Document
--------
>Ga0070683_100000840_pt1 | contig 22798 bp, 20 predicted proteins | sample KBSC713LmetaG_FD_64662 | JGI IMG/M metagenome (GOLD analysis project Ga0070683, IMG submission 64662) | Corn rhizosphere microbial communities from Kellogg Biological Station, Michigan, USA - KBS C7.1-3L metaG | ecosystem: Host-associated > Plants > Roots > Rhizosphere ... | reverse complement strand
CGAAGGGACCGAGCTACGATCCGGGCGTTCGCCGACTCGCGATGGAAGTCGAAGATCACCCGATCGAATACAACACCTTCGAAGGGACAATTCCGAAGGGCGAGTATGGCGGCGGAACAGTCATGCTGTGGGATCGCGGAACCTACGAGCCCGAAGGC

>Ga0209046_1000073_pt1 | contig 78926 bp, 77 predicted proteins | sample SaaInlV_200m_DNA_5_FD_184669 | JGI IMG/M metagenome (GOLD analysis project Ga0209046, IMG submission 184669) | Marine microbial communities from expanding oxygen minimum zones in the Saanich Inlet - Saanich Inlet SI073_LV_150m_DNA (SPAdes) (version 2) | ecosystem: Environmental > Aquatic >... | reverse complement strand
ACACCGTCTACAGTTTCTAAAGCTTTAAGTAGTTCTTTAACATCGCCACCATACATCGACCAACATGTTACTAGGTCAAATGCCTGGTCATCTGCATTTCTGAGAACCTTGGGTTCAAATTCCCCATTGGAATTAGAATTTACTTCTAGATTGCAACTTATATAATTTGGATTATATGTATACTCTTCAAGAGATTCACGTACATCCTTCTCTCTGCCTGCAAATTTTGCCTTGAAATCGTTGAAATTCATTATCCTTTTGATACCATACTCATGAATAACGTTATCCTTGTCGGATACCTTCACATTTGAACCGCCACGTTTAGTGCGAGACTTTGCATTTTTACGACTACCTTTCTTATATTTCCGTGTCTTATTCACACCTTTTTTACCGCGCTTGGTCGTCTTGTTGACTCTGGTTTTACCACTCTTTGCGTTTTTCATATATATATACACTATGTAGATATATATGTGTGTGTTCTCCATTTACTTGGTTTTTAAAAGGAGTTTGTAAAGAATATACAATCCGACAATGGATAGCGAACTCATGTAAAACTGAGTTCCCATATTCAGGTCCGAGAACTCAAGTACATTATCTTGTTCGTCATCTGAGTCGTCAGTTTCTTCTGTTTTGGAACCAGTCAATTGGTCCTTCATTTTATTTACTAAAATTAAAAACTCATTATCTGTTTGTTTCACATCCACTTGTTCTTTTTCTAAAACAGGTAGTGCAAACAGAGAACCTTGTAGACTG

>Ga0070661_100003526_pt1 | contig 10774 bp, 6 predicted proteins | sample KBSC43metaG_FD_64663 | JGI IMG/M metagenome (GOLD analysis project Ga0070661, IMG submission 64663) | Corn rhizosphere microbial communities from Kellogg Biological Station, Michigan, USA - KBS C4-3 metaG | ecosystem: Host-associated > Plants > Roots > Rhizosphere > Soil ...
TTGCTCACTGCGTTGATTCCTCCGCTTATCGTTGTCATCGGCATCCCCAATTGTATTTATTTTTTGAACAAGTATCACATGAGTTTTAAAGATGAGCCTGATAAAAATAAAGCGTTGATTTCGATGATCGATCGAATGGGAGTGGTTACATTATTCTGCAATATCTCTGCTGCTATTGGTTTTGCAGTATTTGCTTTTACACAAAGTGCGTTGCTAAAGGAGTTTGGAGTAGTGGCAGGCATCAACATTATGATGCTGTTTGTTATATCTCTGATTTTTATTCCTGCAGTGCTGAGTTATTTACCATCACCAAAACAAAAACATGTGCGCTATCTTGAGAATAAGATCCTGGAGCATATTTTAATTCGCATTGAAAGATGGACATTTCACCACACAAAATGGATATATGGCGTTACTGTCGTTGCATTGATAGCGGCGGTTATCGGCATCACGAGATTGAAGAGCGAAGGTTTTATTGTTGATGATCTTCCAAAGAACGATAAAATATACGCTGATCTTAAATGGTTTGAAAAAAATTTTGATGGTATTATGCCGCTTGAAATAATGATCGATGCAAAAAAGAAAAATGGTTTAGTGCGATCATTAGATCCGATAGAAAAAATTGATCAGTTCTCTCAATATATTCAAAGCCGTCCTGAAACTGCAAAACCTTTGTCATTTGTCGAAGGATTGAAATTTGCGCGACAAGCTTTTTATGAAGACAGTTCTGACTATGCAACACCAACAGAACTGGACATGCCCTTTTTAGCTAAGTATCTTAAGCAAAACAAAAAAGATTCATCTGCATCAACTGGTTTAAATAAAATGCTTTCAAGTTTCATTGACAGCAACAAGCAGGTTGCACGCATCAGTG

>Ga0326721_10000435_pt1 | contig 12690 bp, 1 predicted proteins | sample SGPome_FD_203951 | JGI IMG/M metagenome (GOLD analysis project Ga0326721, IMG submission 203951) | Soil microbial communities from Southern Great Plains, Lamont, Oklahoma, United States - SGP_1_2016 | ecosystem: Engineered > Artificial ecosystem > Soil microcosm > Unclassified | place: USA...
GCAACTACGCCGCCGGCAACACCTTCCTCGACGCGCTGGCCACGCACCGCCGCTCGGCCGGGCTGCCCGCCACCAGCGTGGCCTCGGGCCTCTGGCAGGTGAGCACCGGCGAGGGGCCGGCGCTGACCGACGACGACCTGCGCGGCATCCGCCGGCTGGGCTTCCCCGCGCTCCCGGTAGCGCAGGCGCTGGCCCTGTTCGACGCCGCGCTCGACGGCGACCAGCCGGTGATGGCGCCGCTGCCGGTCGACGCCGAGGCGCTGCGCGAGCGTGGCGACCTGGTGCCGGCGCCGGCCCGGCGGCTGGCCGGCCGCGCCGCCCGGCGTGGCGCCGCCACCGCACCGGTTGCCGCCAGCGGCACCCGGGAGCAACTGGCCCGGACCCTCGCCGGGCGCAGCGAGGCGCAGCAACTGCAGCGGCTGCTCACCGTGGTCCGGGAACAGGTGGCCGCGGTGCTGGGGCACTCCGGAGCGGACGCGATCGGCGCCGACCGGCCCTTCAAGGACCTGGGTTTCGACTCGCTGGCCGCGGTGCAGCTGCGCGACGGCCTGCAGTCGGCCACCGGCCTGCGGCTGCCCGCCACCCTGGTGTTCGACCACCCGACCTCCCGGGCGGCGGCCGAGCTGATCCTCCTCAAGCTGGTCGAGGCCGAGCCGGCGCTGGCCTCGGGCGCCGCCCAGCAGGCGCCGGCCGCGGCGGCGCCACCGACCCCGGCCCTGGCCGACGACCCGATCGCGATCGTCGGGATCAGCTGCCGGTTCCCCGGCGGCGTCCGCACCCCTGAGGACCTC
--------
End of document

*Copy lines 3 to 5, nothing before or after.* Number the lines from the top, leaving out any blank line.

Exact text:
>Ga0209046_1000073_pt1 | contig 78926 bp, 77 predicted proteins | sample SaaInlV_200m_DNA_5_FD_184669 | JGI IMG/M metagenome (GOLD analysis project Ga0209046, IMG submission 184669) | Marine microbial communities from expanding oxygen minimum zones in the Saanich Inlet - Saanich Inlet SI073_LV_150m_DNA (SPAdes) (version 2) | ecosystem: Environmental > Aquatic >... | reverse complement strand
ACACCGTCTACAGTTTCTAAAGCTTTAAGTAGTTCTTTAACATCGCCACCATACATCGACCAACATGTTACTAGGTCAAATGCCTGGTCATCTGCATTTCTGAGAACCTTGGGTTCAAATTCCCCATTGGAATTAGAATTTACTTCTAGATTGCAACTTATATAATTTGGATTATATGTATACTCTTCAAGAGATTCACGTACATCCTTCTCTCTGCCTGCAAATTTTGCCTTGAAATCGTTGAAATTCATTATCCTTTTGATACCATACTCATGAATAACGTTATCCTTGTCGGATACCTTCACATTTGAACCGCCACGTTTAGTGCGAGACTTTGCATTTTTACGACTACCTTTCTTATATTTCCGTGTCTTATTCACACCTTTTTTACCGCGCTTGGTCGTCTTGTTGACTCTGGTTTTACCACTCTTTGCGTTTTTCATATATATATACACTATGTAGATATATATGTGTGTGTTCTCCATTTACTTGGTTTTTAAAAGGAGTTTGTAAAGAATATACAATCCGACAATGGATAGCGAACTCATGTAAAACTGAGTTCCCATATTCAGGTCCGAGAACTCAAGTACATTATCTTGTTCGTCATCTGAGTCGTCAGTTTCTTCTGTTTTGGAACCAGTCAATTGGTCCTTCATTTTATTTACTAAAATTAAAAACTCATTATCTGTTTGTTTCACATCCACTTGTTCTTTTTCTAAAACAGGTAGTGCAAACAGAGAACCTTGTAGACTG

>Ga0070661_100003526_pt1 | contig 10774 bp, 6 predicted proteins | sample KBSC43metaG_FD_64663 | JGI IMG/M metagenome (GOLD analysis project Ga0070661, IMG submission 64663) | Corn rhizosphere microbial communities from Kellogg Biological Station, Michigan, USA - KBS C4-3 metaG | ecosystem: Host-associated > Plants > Roots > Rhizosphere > Soil ...